Jordan insists it will not use torture evidence for Qatada
Home Office minister in Amman for talks on deporting 'Bin Laden's ambassador in Europe'
Rob Hastings is Deputy News Editor at The Independent. He has served on the news desk since 2010, and also writes travel articles, music reviews and features. In 2015 he shortlisted for the Washington Post’s Laurence Stern Fellowship for a series on reportage features from Iran.
Wednesday 15 February 2012
The Jordanian government insisted last night that the extremist cleric Abu Qatada would receive a fair trial if he was deported back to his native country to face terrorism charges.
The assurance came as the Home Office minister, James Brokenshire, arrived in Amman for talks about Qatada's fate. The radical preacher, once described by a judge as Osama bin Laden's ambassador in Europe, was freed from a high-security prison on Monday evening after an immigration judge granted him bail.
That followed a ruling by the European Court of Human Rights that he should not be deported to Jordan because he risks being tried on evidence obtained by torture. Qatada is living in north London under strict bail terms as Britain works to secure assurances that he will not face such evidence if he is returned.
Jordan's Legislative Affairs Minister, Ayman Odeh, told Mr Brokenshire that his government had passed legislation last September preventing such evidence being used. "Any evidence obtained from torture or the threat of torture should not be admissible before the courts in Jordan," Mr Odeh told Sky News. "We are confident that once we have the chance to make these statements through the diplomatic channels to the relevant court, they will be taken into consideration."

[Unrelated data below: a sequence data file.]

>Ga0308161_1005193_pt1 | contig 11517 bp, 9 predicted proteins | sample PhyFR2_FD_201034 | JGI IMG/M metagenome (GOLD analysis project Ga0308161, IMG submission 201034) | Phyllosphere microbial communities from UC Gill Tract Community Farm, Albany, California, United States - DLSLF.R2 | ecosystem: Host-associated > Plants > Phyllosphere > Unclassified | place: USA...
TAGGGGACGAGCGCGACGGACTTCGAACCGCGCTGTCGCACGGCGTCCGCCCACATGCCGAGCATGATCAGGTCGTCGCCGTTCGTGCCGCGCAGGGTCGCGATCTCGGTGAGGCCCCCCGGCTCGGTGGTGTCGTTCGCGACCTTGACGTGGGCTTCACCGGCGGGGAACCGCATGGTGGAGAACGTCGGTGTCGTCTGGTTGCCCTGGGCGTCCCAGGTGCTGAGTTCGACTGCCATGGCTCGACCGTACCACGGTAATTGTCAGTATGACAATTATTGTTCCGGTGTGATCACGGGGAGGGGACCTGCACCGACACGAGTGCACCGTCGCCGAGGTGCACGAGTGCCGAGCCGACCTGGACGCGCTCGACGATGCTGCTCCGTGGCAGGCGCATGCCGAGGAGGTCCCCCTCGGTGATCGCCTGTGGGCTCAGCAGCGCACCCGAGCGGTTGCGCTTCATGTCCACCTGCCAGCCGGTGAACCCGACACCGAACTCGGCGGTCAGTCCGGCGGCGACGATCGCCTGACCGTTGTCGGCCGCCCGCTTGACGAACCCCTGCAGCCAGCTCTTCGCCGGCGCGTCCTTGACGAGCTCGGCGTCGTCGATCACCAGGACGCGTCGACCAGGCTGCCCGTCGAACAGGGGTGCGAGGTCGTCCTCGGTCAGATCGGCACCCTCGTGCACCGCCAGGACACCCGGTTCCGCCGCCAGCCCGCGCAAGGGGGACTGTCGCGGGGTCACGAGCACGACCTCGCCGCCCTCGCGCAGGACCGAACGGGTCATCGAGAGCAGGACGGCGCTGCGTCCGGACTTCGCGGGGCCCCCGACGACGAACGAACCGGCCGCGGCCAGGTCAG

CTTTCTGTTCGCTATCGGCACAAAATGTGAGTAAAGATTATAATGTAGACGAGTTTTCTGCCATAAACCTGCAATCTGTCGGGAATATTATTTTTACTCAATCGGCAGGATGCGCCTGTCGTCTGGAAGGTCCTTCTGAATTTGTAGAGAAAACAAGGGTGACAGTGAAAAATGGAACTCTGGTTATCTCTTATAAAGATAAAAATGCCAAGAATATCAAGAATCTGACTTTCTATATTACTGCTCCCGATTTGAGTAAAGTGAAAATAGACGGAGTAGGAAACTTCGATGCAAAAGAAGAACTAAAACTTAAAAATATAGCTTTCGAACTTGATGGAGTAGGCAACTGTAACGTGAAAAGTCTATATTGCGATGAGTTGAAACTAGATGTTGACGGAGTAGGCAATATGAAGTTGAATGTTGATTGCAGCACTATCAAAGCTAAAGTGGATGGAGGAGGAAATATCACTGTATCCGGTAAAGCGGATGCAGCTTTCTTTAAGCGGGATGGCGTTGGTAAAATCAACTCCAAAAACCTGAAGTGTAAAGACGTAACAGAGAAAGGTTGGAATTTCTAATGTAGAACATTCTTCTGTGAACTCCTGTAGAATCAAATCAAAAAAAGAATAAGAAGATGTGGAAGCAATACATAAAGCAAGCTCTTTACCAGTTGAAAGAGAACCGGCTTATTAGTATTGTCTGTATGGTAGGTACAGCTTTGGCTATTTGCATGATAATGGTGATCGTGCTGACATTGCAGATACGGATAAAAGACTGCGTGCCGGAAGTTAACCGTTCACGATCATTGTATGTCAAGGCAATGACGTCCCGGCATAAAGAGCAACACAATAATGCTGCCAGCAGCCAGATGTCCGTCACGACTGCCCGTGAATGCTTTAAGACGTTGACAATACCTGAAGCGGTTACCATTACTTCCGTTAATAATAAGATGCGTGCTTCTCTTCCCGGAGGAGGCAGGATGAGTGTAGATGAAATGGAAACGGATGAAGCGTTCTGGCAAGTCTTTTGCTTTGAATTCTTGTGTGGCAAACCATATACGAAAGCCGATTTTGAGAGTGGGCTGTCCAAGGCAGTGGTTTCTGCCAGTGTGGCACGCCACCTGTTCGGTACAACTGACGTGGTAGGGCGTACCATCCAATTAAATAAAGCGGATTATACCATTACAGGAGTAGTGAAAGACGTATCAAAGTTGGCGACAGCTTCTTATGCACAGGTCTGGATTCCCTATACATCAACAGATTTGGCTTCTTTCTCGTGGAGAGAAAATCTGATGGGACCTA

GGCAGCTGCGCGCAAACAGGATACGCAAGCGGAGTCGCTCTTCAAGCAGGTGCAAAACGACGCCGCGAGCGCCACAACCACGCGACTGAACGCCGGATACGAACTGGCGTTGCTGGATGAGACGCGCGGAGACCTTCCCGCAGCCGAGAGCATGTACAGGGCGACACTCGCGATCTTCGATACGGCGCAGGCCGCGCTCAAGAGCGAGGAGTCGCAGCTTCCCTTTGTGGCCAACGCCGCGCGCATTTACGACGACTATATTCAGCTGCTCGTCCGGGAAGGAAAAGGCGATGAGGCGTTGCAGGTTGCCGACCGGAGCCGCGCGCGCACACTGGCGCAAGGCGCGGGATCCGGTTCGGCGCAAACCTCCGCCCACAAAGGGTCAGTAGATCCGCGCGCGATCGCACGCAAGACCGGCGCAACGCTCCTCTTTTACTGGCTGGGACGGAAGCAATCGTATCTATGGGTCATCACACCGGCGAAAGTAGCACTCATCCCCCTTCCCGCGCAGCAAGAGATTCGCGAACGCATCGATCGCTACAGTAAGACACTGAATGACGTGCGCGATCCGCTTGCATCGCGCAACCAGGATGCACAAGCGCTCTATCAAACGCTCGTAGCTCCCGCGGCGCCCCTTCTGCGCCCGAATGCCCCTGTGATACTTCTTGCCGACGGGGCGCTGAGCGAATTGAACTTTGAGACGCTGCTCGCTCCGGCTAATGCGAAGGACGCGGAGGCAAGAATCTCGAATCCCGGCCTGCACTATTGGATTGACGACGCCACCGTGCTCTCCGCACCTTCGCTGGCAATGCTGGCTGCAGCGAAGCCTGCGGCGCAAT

Officials in Amman have signalled that they themselves may challenge the decision by the European Court of Human Rights.
The talks were held as Qatada spent his first full day out of prison, having been released from Long Larton jail in Worcestershire. A control order prohibits him from leaving his house for more than one hour twice a day, and he has been fitted with an electronic tag. He has also been banned from meeting 27 named people, using the internet or a mobile phone, publishing any form of statement, attending a mosque or leading prayers.
These conditions will be lifted after three months if Britain cannot demonstrate it is making headway in its attempts to deport Qatada, who spent six-and-a-half years in prison fighting his removal before being released on Monday night.
Friends of Qatada have said he expects to be deported within seven days, it was reported yesterday, adding he would accept removal if Jordan's King promises he will not be tortured. His mother, Aisha Othman, who lives in Jordan, has also urged him to return.
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